Now, here’s the thing. The male character in the image looks a lot like me. Same long black curls. Similar glasses. Similar beard. The question is whether I’m Aoide, Melete, Mneme, or the Professor. Aoide was the muse of song or voice, Melete was the muse of practice or occasion, and Mneme was the muse of memory. Or perhaps the one I’m calling the Professor is instead one of the muses; he [17] looks a bit like a stereotypical Rabbi, and Rabbis have to remember a lot, so it could be Mneme, and the last one is the Professor, with their current manuscript. Or perhaps the person in black is a Cantor, making them Aoide.

Of course, it may also be a coincidence that one of the four figures looks like me. I didn’t send Paley a photo. She says that she doesn’t do caricatures. I don’t think she knows me [18]. Perhaps she found a picture of me while doing research for the drawing. In any case, I appreciate the drawing and would have appreciated it even if it didn’t have a figure that resembles me. I considered using it as a logo for my musings, but I think I’m happy without a logo. I have decided to use it as my cover photo on Facebook, though.

Now I’m considering whether it would be appropriate [19] to save up and order a new drawing each month [20]. It would be fun to support an artist, if only in this small way [21]. What words or phrases would I choose? I wonder what Paley would do with Grinnellian? I could pay tribute to a colleague with Linguistic Stone [22]. There’s my favorite play on my last name, Sky Rebel. Or the nickname of one of my kids, Bell Ski. Speaking of my family, I could choose phrases related to them, Mouse Physician, Hairy Diver, Mathematical Lineman, and Musical Linguist, or something like that. Given what Paley wrote to me, I suppose nine muses would be rude. Nina Muses might be fun, though. I wonder what I’d get if I used Rabbi Mimi or Rabbi Eunice. Or perhaps I should reflect on things I love (other than my family). Something with Pooka, perhaps [23]. Then there are some of the terms that came up in this musing, such as Wolfram Tungsten or Shampoo Banana. In the end, I could always go with Surprise me. At worst, each drawing would give me something new to muse about each month. I’ll see what Michelle thinks about the whole endeavor.

That’s all I have to write for now. It’s time to watch Sita Sings the Blues and Seder-Masochism again.

Postscript: I appreciate that one colleague wrote to me and said, I just spotted you in Nina Paley’s blog. Nice! [24] I also like that when I posted the drawing to Facebook, a distinguished film scholar and humanist wrote, I LOVE her videos!

Postscript: I’m still trying to figure out what I’d do with 200 DVDs. But that’s okay, I’m better off ordering drawings, quilts, Matzoh covers, or more intellectual pooperty minibooks.

I see that at one time, Paley sold 35mm prints. I wonder if those are still available and, if so, how much they cost.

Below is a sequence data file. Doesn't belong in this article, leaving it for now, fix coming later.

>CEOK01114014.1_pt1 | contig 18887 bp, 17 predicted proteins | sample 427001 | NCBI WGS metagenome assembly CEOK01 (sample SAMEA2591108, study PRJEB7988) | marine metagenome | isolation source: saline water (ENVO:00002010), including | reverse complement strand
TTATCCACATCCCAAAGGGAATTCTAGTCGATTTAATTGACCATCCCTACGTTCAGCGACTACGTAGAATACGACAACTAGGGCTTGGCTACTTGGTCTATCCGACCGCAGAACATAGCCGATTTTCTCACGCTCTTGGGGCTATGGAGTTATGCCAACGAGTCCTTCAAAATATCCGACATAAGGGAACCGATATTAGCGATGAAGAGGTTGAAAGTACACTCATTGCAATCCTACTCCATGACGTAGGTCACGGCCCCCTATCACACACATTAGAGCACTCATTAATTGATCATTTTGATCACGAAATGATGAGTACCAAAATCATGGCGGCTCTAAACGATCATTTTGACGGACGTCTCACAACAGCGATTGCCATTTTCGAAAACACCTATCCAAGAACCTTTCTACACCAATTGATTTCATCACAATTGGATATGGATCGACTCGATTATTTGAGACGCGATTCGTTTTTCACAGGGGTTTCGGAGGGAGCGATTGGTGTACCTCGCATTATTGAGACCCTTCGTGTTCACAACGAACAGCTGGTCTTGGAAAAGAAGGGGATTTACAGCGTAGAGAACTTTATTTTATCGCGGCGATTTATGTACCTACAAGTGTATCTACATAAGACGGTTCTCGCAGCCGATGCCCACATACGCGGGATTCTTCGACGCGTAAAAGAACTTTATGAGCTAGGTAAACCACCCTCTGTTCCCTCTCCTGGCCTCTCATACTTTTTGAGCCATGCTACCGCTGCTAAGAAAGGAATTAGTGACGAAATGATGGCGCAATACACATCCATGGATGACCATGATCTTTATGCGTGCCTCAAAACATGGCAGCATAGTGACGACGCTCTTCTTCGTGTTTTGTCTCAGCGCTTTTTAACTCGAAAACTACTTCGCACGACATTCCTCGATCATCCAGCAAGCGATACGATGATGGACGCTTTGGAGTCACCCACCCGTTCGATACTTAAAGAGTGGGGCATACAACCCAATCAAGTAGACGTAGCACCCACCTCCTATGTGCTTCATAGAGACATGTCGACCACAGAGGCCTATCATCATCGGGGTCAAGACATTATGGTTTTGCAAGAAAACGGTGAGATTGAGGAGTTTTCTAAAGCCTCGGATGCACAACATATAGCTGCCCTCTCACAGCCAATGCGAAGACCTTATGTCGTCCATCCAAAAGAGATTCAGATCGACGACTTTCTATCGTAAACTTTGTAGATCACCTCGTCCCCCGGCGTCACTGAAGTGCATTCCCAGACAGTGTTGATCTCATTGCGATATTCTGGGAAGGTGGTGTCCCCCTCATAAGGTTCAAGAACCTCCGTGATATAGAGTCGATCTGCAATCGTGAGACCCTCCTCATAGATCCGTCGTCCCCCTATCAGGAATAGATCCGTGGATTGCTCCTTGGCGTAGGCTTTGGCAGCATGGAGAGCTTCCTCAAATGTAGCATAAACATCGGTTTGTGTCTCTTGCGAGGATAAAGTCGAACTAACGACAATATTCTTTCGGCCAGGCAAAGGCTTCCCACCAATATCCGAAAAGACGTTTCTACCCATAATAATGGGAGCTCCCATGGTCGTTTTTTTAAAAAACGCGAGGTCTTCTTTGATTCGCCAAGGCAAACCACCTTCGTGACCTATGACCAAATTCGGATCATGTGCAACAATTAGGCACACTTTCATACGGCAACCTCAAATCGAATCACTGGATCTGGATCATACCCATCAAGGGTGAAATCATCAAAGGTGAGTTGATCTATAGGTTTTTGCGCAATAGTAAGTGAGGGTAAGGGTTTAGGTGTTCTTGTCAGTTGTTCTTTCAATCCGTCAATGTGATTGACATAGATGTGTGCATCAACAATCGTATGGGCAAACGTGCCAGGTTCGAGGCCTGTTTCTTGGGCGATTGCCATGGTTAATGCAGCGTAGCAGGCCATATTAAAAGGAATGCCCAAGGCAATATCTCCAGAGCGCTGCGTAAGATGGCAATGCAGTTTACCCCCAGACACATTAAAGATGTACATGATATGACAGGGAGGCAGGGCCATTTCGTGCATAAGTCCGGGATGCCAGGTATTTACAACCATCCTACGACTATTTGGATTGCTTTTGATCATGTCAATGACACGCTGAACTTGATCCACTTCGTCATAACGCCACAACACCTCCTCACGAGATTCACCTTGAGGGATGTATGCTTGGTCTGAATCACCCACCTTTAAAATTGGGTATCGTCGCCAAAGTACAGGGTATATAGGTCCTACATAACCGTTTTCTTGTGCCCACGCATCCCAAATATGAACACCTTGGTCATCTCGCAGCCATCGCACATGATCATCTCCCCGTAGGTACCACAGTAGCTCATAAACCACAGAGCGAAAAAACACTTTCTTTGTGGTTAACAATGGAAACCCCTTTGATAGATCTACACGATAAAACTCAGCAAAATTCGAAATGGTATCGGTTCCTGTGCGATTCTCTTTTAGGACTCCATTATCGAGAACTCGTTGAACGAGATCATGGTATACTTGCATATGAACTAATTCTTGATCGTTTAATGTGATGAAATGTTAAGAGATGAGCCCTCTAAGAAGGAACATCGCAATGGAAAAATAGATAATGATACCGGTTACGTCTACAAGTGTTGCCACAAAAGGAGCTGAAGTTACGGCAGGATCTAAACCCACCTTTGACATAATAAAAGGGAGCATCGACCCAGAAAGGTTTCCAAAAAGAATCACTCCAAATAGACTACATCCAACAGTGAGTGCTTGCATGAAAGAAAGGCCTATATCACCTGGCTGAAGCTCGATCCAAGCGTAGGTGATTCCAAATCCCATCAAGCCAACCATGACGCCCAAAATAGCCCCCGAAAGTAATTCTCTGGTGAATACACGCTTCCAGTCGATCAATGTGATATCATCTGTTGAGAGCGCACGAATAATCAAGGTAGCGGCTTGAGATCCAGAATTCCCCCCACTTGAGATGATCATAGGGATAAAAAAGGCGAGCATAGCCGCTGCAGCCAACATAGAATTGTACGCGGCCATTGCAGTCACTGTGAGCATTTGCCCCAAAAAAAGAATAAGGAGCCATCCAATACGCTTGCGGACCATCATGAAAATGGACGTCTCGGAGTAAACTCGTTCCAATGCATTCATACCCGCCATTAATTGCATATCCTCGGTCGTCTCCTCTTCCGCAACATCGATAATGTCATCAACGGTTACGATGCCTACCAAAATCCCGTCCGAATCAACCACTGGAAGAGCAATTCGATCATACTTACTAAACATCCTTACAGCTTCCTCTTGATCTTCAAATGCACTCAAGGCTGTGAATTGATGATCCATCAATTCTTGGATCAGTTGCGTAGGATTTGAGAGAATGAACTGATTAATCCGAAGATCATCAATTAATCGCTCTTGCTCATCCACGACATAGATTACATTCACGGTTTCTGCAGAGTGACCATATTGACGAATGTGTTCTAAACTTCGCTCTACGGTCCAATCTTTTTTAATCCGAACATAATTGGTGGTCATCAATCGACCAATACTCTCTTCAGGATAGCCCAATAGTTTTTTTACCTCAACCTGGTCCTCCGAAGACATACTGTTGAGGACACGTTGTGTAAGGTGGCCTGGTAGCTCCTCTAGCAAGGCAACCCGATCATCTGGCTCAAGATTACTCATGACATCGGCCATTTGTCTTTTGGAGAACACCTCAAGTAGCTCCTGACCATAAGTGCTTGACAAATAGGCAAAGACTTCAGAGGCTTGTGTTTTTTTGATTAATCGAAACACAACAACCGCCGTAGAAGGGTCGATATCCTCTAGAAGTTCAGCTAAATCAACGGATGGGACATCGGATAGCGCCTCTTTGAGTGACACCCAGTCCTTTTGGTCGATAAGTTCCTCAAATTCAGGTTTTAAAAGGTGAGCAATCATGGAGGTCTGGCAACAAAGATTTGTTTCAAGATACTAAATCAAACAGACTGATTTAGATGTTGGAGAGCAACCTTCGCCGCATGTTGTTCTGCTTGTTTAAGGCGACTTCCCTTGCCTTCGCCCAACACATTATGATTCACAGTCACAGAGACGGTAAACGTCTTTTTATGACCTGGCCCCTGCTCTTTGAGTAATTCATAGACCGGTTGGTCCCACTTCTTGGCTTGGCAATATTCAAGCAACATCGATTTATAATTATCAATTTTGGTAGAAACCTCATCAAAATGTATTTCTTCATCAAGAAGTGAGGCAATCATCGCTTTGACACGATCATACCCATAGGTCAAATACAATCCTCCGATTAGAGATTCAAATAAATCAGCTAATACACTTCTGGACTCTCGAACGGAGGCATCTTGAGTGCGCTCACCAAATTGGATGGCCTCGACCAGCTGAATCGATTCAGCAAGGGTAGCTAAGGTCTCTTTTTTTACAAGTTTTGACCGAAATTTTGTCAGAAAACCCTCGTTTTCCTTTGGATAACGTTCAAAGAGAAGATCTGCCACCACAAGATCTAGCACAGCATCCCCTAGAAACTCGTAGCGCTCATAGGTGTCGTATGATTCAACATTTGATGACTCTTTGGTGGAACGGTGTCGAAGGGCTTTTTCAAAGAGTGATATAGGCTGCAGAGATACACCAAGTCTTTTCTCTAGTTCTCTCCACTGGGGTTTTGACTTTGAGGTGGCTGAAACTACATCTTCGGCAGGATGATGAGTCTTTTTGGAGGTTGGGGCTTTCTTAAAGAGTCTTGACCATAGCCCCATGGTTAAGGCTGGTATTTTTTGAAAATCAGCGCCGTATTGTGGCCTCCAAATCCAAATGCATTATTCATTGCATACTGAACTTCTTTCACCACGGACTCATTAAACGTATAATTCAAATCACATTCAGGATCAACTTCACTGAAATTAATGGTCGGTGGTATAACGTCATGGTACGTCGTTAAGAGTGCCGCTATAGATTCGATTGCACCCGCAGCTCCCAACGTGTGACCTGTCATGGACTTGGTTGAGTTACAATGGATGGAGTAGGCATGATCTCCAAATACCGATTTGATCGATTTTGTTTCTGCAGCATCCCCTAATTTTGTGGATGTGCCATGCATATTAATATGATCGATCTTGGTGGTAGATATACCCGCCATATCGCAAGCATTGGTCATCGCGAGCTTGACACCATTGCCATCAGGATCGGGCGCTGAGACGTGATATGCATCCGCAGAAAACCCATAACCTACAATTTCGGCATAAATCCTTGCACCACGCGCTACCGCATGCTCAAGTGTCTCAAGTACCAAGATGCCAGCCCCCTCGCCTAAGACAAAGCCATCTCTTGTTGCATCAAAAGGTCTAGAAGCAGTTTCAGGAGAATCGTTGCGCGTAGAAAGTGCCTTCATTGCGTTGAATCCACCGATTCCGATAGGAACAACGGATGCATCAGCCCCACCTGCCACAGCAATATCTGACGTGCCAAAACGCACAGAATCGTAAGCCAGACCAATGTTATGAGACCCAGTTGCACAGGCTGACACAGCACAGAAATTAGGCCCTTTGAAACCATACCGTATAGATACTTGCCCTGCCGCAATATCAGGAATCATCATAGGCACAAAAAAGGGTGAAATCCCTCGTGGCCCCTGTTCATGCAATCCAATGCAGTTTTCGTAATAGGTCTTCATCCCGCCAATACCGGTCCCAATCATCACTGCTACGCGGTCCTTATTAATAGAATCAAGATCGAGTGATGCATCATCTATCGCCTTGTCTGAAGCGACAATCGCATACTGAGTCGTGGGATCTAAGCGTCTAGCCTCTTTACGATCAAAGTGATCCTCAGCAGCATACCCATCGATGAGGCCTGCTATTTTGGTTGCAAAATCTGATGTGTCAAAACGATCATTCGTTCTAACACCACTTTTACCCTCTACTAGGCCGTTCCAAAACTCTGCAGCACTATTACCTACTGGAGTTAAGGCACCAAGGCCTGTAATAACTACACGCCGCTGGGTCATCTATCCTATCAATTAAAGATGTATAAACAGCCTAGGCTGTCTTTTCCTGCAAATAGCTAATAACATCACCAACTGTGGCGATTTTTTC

Postscript: Paley’s father was a Professor of Mathematics at the University of Illinois. I assume that explains the connection to Theodore Gray. I wonder if it’s also why she drew a character who looks like me.

Postscript: Would you believe that when I started writing this musing, I thought it would be one of my short musings?

[1] Sorry Micki.

[2] Okay, I don’t normally ask about Nina Paley. But when I recall or stumble upon something I once enjoyed, I do look to see what the creator is now doing.

[3] It appears that she has compromised the latter aspect of copyleft.

[4] Not generally classical.

[5] Which may be one of the reasons she embraced copyleft.

[6] I assume that derivative works are subject to the same licensing requirements for the music, but I Am Not A Lawyer.

[7] Some will be appearing in the mailroom, Burling, and elsewhere around campus once the semester starts.

[8] Here’s Paley’s synopsis.

Loosely following a traditional Passover Seder, events from the Book of Exodus are retold by Moses, Aharon, the Angel of Death, Jesus, and the director’s own father. But there’s another side to this story: that of the Goddess, humankind’s original deity. Seder-Masochism resurrects the Great Mother in a tragic struggle against the forces of Patriarchy.

[9] You’ll have to watch the film to see where.

[10] Free to Be You and Me and Reach Out (I’ll Be There).

[11] Along with Stephen Wolfram, who my favorite office-mate used to refer to as Tungsten.

[12] Photographs?

[14] Have I written about the Fibonacci spiral, Damian Hirst, intellectual property, and my final project in sculpture? My quick grep through my musings suggest that I have not. I’ll add that to my list of potential musings.

[15] Or Shampoo Banana as that aforementioned office mate referred to it.

[16] I offered Professor Musing as an alternative.

[17] It seems acceptable to gender the bearded character as male, even though it may represent a muse.

[18] There’s no reason that she’d know me directly. But my mother had a huge network, so there’s a chance that she’d know me indirectly.

[19] Or reasonable.

[20] Sorry Micki.

[21] I could also donate directly. I suppose that would benefit her more.

[22] Unfortunately, Philosopher Stone has too popular a meaning.

[23] I’m thinking of Harvey. But there’s also one in War for the Oaks.

[24] Bonus to the first person who correctly guesses who that is.

Version 1.0 of 2020-01-07.